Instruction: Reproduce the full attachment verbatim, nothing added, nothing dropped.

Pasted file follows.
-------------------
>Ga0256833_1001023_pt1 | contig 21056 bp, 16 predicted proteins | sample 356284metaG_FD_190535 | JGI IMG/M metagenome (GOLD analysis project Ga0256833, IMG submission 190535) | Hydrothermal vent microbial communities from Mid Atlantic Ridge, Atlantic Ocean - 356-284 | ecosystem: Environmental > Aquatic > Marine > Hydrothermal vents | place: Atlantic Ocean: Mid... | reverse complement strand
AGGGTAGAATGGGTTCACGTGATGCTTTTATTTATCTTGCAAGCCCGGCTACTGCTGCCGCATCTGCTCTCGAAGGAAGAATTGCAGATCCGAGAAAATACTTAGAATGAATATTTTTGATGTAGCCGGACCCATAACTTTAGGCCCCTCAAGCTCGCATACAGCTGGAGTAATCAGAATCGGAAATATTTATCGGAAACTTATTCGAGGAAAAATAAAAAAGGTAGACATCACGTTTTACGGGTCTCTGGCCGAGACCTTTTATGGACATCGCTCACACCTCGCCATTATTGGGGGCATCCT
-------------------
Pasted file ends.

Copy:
>Ga0256833_1001023_pt1 | contig 21056 bp, 16 predicted proteins | sample 356284metaG_FD_190535 | JGI IMG/M metagenome (GOLD analysis project Ga0256833, IMG submission 190535) | Hydrothermal vent microbial communities from Mid Atlantic Ridge, Atlantic Ocean - 356-284 | ecosystem: Environmental > Aquatic > Marine > Hydrothermal vents | place: Atlantic Ocean: Mid... | reverse complement strand
AGGGTAGAATGGGTTCACGTGATGCTTTTATTTATCTTGCAAGCCCGGCTACTGCTGCCGCATCTGCTCTCGAAGGAAGAATTGCAGATCCGAGAAAATACTTAGAATGAATATTTTTGATGTAGCCGGACCCATAACTTTAGGCCCCTCAAGCTCGCATACAGCTGGAGTAATCAGAATCGGAAATATTTATCGGAAACTTATTCGAGGAAAAATAAAAAAGGTAGACATCACGTTTTACGGGTCTCTGGCCGAGACCTTTTATGGACATCGCTCACACCTCGCCATTATTGGGGGCATCCT